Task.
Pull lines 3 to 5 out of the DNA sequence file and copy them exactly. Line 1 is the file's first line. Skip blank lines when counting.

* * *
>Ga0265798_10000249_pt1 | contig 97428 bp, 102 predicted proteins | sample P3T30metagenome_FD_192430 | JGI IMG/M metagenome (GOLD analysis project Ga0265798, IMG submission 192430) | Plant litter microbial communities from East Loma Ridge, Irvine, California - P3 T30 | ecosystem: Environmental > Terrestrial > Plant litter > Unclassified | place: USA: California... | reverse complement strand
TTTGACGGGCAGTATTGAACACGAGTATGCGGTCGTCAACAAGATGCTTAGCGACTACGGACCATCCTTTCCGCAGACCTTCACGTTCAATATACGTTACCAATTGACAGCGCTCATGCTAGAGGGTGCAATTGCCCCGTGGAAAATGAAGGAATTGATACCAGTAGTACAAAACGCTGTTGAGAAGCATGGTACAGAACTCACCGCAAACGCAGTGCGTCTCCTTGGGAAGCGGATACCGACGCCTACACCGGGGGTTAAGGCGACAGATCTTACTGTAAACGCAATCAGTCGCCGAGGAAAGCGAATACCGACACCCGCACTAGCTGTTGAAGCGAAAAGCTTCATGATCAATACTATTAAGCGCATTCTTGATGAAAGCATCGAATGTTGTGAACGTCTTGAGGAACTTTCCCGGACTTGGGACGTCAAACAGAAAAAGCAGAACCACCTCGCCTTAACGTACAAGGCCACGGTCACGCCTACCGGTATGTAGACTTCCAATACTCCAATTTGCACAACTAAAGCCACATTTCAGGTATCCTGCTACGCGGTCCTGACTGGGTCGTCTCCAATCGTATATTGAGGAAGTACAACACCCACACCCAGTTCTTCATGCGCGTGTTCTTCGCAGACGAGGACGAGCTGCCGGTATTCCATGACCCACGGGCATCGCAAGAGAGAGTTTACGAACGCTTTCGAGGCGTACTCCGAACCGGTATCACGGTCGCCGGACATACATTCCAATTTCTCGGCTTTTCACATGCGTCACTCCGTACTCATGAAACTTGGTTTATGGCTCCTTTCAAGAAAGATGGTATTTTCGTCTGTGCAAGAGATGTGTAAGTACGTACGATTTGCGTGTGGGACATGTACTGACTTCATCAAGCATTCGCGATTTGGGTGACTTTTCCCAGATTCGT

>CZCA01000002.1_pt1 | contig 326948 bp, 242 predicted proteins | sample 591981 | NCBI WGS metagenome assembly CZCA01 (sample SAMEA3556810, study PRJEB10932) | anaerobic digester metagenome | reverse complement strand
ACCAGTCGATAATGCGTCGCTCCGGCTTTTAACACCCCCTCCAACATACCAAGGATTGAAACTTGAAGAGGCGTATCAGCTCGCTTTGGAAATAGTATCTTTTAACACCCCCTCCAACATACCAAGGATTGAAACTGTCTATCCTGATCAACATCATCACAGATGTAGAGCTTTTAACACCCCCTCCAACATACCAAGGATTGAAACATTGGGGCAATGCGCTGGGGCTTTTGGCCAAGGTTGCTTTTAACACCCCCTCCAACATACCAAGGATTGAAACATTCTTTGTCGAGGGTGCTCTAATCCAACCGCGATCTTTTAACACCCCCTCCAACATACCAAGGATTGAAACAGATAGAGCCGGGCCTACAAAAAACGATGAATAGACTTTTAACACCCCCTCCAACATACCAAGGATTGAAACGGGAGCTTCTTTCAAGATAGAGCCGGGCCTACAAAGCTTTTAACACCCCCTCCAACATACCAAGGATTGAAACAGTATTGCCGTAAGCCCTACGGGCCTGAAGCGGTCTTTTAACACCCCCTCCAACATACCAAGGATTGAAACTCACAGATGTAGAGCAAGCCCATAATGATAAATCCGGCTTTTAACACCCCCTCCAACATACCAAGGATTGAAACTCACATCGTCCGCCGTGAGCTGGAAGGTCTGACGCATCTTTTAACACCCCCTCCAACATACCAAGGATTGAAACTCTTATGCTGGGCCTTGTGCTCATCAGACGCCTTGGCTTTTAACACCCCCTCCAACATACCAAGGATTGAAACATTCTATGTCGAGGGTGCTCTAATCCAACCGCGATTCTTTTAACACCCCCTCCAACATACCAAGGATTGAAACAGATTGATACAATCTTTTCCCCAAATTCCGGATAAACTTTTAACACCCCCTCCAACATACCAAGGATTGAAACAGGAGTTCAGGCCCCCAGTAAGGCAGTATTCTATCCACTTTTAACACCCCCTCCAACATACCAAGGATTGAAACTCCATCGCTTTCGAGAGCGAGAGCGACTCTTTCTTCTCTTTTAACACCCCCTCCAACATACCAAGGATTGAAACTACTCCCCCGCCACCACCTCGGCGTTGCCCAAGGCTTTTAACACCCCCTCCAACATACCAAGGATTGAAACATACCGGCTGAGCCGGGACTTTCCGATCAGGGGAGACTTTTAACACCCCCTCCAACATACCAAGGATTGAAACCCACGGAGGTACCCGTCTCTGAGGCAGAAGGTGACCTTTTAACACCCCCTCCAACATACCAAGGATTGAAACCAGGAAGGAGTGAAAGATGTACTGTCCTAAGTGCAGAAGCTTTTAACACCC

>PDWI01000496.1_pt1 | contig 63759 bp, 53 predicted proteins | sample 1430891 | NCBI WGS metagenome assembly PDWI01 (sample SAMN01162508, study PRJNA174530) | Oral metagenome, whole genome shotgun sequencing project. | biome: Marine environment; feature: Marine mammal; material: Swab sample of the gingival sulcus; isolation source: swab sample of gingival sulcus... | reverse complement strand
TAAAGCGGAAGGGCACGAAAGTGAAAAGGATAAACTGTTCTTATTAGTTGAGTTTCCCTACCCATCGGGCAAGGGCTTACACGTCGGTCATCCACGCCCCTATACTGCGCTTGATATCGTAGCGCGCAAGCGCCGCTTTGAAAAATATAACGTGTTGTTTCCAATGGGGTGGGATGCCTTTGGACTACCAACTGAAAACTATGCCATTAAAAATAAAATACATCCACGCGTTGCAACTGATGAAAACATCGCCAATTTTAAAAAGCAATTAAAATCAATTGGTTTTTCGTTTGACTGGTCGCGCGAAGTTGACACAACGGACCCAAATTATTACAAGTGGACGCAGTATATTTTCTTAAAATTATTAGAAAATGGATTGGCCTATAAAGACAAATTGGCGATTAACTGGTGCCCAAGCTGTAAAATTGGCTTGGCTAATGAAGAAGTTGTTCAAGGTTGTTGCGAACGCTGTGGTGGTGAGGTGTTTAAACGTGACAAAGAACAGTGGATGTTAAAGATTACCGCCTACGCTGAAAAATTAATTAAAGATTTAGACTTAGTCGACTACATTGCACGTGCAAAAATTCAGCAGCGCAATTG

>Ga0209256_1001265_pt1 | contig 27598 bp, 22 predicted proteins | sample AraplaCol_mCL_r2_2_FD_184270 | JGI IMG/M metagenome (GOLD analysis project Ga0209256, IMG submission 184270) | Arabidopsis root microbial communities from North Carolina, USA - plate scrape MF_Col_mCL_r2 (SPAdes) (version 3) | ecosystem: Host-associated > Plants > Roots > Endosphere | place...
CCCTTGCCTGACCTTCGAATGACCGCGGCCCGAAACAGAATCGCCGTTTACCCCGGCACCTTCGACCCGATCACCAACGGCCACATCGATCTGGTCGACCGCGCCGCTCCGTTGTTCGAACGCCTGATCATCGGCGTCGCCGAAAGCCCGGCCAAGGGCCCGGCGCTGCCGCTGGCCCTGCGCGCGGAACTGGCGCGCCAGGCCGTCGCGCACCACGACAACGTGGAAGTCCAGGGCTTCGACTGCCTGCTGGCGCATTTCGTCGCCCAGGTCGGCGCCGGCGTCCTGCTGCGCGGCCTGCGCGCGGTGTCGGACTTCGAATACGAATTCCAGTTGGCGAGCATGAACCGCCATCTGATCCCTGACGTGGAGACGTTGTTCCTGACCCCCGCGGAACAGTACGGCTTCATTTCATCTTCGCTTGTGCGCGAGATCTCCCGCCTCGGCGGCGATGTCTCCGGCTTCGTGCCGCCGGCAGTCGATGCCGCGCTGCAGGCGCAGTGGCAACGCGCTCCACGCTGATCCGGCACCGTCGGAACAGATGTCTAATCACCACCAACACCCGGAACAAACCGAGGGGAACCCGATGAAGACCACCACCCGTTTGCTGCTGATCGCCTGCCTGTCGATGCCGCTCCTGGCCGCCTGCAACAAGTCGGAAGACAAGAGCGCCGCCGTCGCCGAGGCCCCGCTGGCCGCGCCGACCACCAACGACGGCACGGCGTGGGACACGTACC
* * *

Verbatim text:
>CZCA01000002.1_pt1 | contig 326948 bp, 242 predicted proteins | sample 591981 | NCBI WGS metagenome assembly CZCA01 (sample SAMEA3556810, study PRJEB10932) | anaerobic digester metagenome | reverse complement strand
ACCAGTCGATAATGCGTCGCTCCGGCTTTTAACACCCCCTCCAACATACCAAGGATTGAAACTTGAAGAGGCGTATCAGCTCGCTTTGGAAATAGTATCTTTTAACACCCCCTCCAACATACCAAGGATTGAAACTGTCTATCCTGATCAACATCATCACAGATGTAGAGCTTTTAACACCCCCTCCAACATACCAAGGATTGAAACATTGGGGCAATGCGCTGGGGCTTTTGGCCAAGGTTGCTTTTAACACCCCCTCCAACATACCAAGGATTGAAACATTCTTTGTCGAGGGTGCTCTAATCCAACCGCGATCTTTTAACACCCCCTCCAACATACCAAGGATTGAAACAGATAGAGCCGGGCCTACAAAAAACGATGAATAGACTTTTAACACCCCCTCCAACATACCAAGGATTGAAACGGGAGCTTCTTTCAAGATAGAGCCGGGCCTACAAAGCTTTTAACACCCCCTCCAACATACCAAGGATTGAAACAGTATTGCCGTAAGCCCTACGGGCCTGAAGCGGTCTTTTAACACCCCCTCCAACATACCAAGGATTGAAACTCACAGATGTAGAGCAAGCCCATAATGATAAATCCGGCTTTTAACACCCCCTCCAACATACCAAGGATTGAAACTCACATCGTCCGCCGTGAGCTGGAAGGTCTGACGCATCTTTTAACACCCCCTCCAACATACCAAGGATTGAAACTCTTATGCTGGGCCTTGTGCTCATCAGACGCCTTGGCTTTTAACACCCCCTCCAACATACCAAGGATTGAAACATTCTATGTCGAGGGTGCTCTAATCCAACCGCGATTCTTTTAACACCCCCTCCAACATACCAAGGATTGAAACAGATTGATACAATCTTTTCCCCAAATTCCGGATAAACTTTTAACACCCCCTCCAACATACCAAGGATTGAAACAGGAGTTCAGGCCCCCAGTAAGGCAGTATTCTATCCACTTTTAACACCCCCTCCAACATACCAAGGATTGAAACTCCATCGCTTTCGAGAGCGAGAGCGACTCTTTCTTCTCTTTTAACACCCCCTCCAACATACCAAGGATTGAAACTACTCCCCCGCCACCACCTCGGCGTTGCCCAAGGCTTTTAACACCCCCTCCAACATACCAAGGATTGAAACATACCGGCTGAGCCGGGACTTTCCGATCAGGGGAGACTTTTAACACCCCCTCCAACATACCAAGGATTGAAACCCACGGAGGTACCCGTCTCTGAGGCAGAAGGTGACCTTTTAACACCCCCTCCAACATACCAAGGATTGAAACCAGGAAGGAGTGAAAGATGTACTGTCCTAAGTGCAGAAGCTTTTAACACCC

>PDWI01000496.1_pt1 | contig 63759 bp, 53 predicted proteins | sample 1430891 | NCBI WGS metagenome assembly PDWI01 (sample SAMN01162508, study PRJNA174530) | Oral metagenome, whole genome shotgun sequencing project. | biome: Marine environment; feature: Marine mammal; material: Swab sample of the gingival sulcus; isolation source: swab sample of gingival sulcus... | reverse complement strand